1. A transducer comprising an annular disk, permanently magnetized radially with one pole distributed about its inner periphery and the other distributed about its outer periphery; a yoke of magnetic material comprising an inner cylinder having an outer diameter smaller than the inner diameter of the disk, an outer cylinder con centric with said inner cylinder and having an inner diameter of a size to receive tightly the outer periphery of the disk, and a webconnecting said inner and outer cylinders at one end; said disk being received in said yoke with its outer periphery engaging said outer cylinder andits inner periphery spaced from the inner cylinder and cooperating therewith to define an air gap, a coil received in said air gap, and means including a diaphragm supporting said coil in said gap for vibratory movement therewith in said magnetic field.

2.; A transducer as defined in claim 1, in which said inner cylinder is hollow, including a plate abutting the outer side of the web and extending across the end of said hollow inner cylinder, said inner cylinder and said plate cooperating to define a chamber effective to damp said diaphragm acoustically, said 'plate being apertured to provide a further acoustic damping effect.

3. A transducer as defined in claim 1, in which said outer cylinder has on its inner surface a shoulder against which said disk abuts, and which locates the disk longi= tudinally of the cylinder.

4. A transduceras defined inclaim 3; in which said' shoulder locates the disk in a position spaced longitudinally of the cylinders from said web.

5. A transducer as defined in claim 2, includinga sealing ring closing the space between the web and the inner periphery of the disk and thereby limiting the air space on the inside of the diaphragm.

6. A- transducer as defined in claim 1, in which'said' yoke is constructed in one piece.

7. A transducer comprising a cup-shapedhousingof magnetic material, a cover of magnetic material; for said housing, said cover being apertured to permit the passage of sound waves, means fasteningsaid cover on said housing; a transducer assembly within and spaced inwardly from said housing comprising an annular disk, permanently magnetized radially with one pole distributed about its inner periphery and the other distributed about its outer periphery; ayoke of-magnetic material comprising an inner cylinder having an outer diameter smaller than the innerdiameter-of the disk, an outer cylinder concentric with said inner cylinder and having-- an inner diameter of a size tov receivetightly the outer periphery of the disk, and a web connecting said inner and outer cylinders at one end; saiddisk being received in said yoke with its outer peripheryengaging said outer cylinder and its inner periphery spaced from the inner cylinder and cooperating therewith to define an air gap, acoil received. in said air gap, andmeans-including a diaphragm supporting said coil in said gap forvibratory movement therewith in said magnetic field, a first centering ring of non-magnetic material having .a flange engaging the periphery of the outer cylinder and a portionextend-l ing radially adjacent said disk, asecondcentering ring. of non-magnetic material havinga diameter greaterthan'w saidfirst centering ring and-a flange at'itsperiphery 1:0 receive the periphery of said diaphragm, said'second:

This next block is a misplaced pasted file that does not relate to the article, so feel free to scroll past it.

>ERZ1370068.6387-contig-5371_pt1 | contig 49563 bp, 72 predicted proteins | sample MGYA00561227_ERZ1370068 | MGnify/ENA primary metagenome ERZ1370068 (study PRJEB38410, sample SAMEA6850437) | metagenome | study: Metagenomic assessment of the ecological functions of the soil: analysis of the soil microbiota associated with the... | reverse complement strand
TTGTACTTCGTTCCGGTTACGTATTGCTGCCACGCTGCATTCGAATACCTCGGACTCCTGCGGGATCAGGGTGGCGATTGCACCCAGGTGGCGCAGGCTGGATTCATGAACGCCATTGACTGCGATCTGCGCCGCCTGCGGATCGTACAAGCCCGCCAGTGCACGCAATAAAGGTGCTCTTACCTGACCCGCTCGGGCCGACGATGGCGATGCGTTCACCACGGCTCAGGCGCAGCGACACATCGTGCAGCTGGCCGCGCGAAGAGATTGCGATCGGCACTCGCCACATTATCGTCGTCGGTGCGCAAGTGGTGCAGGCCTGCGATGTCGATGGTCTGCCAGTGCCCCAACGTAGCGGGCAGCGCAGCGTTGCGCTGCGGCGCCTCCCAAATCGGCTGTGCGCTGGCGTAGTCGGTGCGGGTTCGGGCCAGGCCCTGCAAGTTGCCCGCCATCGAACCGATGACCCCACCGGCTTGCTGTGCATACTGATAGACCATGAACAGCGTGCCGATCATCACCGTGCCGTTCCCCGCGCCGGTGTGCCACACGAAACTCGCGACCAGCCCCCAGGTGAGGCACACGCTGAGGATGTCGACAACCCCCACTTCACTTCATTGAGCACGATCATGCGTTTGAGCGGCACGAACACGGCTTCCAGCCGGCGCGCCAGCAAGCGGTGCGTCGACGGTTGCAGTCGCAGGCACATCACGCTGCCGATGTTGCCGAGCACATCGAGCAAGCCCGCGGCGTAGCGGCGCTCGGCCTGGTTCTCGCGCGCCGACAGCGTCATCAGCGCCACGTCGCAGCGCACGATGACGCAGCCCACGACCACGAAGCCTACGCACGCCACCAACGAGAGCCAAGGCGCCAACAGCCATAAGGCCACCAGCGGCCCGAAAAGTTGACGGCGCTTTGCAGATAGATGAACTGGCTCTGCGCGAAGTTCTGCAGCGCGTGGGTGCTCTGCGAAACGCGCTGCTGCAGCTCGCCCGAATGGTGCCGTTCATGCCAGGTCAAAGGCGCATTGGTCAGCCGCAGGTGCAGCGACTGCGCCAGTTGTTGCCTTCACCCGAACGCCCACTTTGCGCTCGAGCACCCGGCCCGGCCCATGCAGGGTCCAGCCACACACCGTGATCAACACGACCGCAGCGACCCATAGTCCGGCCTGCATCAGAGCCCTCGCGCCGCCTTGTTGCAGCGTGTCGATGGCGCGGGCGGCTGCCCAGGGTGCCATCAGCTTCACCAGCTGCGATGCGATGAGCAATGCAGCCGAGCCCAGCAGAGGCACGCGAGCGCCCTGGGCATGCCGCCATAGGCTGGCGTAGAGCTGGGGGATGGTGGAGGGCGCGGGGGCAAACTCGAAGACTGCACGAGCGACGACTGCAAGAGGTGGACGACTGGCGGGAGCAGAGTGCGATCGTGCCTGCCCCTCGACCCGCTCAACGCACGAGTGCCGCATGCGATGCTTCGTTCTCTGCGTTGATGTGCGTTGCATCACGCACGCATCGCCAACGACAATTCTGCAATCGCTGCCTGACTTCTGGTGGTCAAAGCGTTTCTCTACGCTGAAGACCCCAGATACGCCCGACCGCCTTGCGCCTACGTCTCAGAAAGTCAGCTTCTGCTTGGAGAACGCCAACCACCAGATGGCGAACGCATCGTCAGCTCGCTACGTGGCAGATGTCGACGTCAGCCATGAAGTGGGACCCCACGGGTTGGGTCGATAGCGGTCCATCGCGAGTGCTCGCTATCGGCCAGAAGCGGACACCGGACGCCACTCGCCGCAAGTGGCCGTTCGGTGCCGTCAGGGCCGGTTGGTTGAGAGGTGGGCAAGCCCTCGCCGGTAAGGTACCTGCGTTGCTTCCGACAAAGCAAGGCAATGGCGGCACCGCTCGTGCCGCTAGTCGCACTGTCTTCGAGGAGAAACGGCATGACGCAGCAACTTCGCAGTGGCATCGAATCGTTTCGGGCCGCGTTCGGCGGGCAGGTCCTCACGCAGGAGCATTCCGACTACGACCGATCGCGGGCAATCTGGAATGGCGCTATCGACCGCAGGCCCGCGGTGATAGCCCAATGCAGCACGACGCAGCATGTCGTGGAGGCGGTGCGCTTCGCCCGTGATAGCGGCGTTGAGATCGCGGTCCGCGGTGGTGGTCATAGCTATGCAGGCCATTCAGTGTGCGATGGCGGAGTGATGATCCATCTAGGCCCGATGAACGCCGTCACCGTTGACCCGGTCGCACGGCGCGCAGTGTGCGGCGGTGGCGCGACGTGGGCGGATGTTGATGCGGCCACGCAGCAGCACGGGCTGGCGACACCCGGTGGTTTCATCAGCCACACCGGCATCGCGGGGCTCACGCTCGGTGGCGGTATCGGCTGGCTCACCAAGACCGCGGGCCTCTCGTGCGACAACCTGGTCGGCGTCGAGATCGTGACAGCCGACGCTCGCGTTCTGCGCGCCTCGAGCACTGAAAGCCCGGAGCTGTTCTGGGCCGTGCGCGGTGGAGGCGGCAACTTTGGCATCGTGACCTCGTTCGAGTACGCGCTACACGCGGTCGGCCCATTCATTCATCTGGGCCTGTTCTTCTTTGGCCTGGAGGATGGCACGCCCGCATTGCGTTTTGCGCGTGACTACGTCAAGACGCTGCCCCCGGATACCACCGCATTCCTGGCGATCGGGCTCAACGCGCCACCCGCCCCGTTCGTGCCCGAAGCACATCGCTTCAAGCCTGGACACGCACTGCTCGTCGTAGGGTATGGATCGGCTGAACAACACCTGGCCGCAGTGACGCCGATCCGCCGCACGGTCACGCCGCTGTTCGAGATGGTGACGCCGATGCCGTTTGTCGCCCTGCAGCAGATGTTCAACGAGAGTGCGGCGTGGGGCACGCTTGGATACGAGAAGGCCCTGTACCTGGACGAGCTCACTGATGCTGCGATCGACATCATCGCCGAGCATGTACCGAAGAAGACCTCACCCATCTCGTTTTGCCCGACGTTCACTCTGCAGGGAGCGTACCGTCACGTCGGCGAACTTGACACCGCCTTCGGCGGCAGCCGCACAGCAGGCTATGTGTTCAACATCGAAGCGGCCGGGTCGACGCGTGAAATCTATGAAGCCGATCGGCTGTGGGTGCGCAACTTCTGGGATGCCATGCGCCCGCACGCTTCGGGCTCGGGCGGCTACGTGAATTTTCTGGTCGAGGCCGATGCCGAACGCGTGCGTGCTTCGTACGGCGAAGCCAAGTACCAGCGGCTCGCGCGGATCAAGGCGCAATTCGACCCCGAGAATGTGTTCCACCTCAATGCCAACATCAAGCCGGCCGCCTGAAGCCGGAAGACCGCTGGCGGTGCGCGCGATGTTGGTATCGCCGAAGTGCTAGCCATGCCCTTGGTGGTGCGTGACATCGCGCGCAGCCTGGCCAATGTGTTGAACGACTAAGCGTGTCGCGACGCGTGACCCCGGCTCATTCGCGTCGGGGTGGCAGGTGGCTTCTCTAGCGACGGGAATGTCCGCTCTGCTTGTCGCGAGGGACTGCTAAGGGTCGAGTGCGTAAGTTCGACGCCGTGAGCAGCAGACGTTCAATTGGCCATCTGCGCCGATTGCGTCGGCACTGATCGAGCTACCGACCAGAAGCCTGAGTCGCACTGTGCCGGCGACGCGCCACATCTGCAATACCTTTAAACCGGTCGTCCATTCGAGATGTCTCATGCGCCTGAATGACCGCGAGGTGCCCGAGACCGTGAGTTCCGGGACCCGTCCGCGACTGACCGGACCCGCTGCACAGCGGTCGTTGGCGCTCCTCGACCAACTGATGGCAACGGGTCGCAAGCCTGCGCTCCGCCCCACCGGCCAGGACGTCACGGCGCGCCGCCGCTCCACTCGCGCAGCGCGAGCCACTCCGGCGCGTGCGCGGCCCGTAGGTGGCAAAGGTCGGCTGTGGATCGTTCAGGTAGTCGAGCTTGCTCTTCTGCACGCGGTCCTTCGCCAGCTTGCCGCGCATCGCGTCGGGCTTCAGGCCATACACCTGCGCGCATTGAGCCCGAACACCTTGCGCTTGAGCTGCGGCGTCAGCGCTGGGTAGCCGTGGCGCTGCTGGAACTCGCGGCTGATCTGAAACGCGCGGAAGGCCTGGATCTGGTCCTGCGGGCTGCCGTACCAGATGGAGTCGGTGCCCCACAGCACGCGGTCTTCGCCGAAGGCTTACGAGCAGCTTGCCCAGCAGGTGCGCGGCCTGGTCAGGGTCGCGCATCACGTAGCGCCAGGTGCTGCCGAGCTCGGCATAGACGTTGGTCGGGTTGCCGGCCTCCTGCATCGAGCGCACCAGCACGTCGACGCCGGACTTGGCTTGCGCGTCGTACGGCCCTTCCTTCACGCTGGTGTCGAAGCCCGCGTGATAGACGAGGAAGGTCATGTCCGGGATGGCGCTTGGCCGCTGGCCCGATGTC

centering ring having a central portion contoured to engage tightly and center said first centering ring, said first and second centering rings cooperating to locate said disk and yoke within and spaced from said housing, a gasket between said centering ring flange and said cover, a non-magnetic plate in back of said yoke, and a spring held in compression between the bottom of the casing and said plate, and biasing said assembly toward the cover to hold all said parts in place and said gasket compressed.

8. A transducer as defined in claim 7, in which said web has a generally conical portion adjacent its outer edge, with the outer periphery of the web spaced longitudinally of the yoke toward the disk and away from the housing, said conical portion and the housing cooperating to define between them an annular space, and electrical connections for said coil extending through said space.

References Cited in the file of this patent UNITED STATES PATENTS 1,852,594 Snow Apr. 5, 1932 1,964,606 Thuras June 26, 1934 2,084,945 Cornwell June 22, 1937 2,293,078 Proctor Aug. 18, 1942 2,498,825 Richards Feb. 28, 1950 2,517,727 Smith Aug. 8, 1950 2,551,949 Hunter May 8, 1951 2,604,551 Charlesworth July 22, 1952 FOREIGN PATENTS 617,906 Great Britain Feb. 14, 1949 902,015 Germany Jan. 18, 1954 Notice of Adverse Decision in Interference In Interference No. 90 896 involving Patent No. 2,862,069, G. A. Marchand and D. W. Powers, DYNAMIC TRANSDUCER, final judgment adverse to the patentees was rendered May 28, 1965, as to 01mm 1.

[OfiiciaZ Gazette December 14, 1965.]

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Referenced by
Citing PatentFiling datePublication dateApplicantTitle
US3129298 *May 8, 1961Apr 14, 1964Philips CorpElectro-dynamic conical loudspeaker
US3132215 *Mar 3, 1961May 5, 1964Maico Electronics IncAcoustical device
US3141070 *Jun 7, 1960Jul 14, 1964Philips CorpElectrodynamic microphone
US3160716 *Aug 1, 1960Dec 8, 1964Harsyd Chemicals IncTransducer
US3194887 *Oct 31, 1960Jul 13, 1965Rca CorpPersonal microphone line transformer
US3258543 *Oct 1, 1962Jun 28, 1966Electro VoiceDynamic microphone
US3366749 *Apr 9, 1964Jan 30, 1968Allen Alan AAudio transducer
US3679844 *Aug 27, 1970Jul 25, 1972Alpha Products IncMoving coil loudspeaker using thin magnet
US3763334 *Jan 21, 1972Oct 2, 1973Gen ElectricMagnet assembly
US4225756 *Dec 18, 1978Sep 30, 1980Babbco, Ltd.Broad band dynamic loudspeaker
US7418108Feb 18, 2005Aug 26, 2008So Sound Solutions, LlcTransducer for tactile applications and apparatus incorporating transducers
US7981064Aug 9, 2006Jul 19, 2011So Sound Solutions, LlcSystem and method for integrating transducers into body support structures
US8077884Jun 13, 2008Dec 13, 2011So Sound Solutions, LlcActuation of floor systems using mechanical and electro-active polymer transducers
US8617089Jun 29, 2011Dec 31, 2013So Sound Solutions LlcInducing tactile stimulation of musical tonal frequencies
US8761417Dec 9, 2011Jun 24, 2014So Sound Solutions, LlcTactile stimulation using musical tonal frequencies
DE1226645B *Sep 27, 1963Oct 13, 1966Electro VoiceDynamisches Mikrophon
U.S. Classification381/353, 381/396
International ClassificationH04R9/00
Cooperative ClassificationH04R9/00
European ClassificationH04R9/00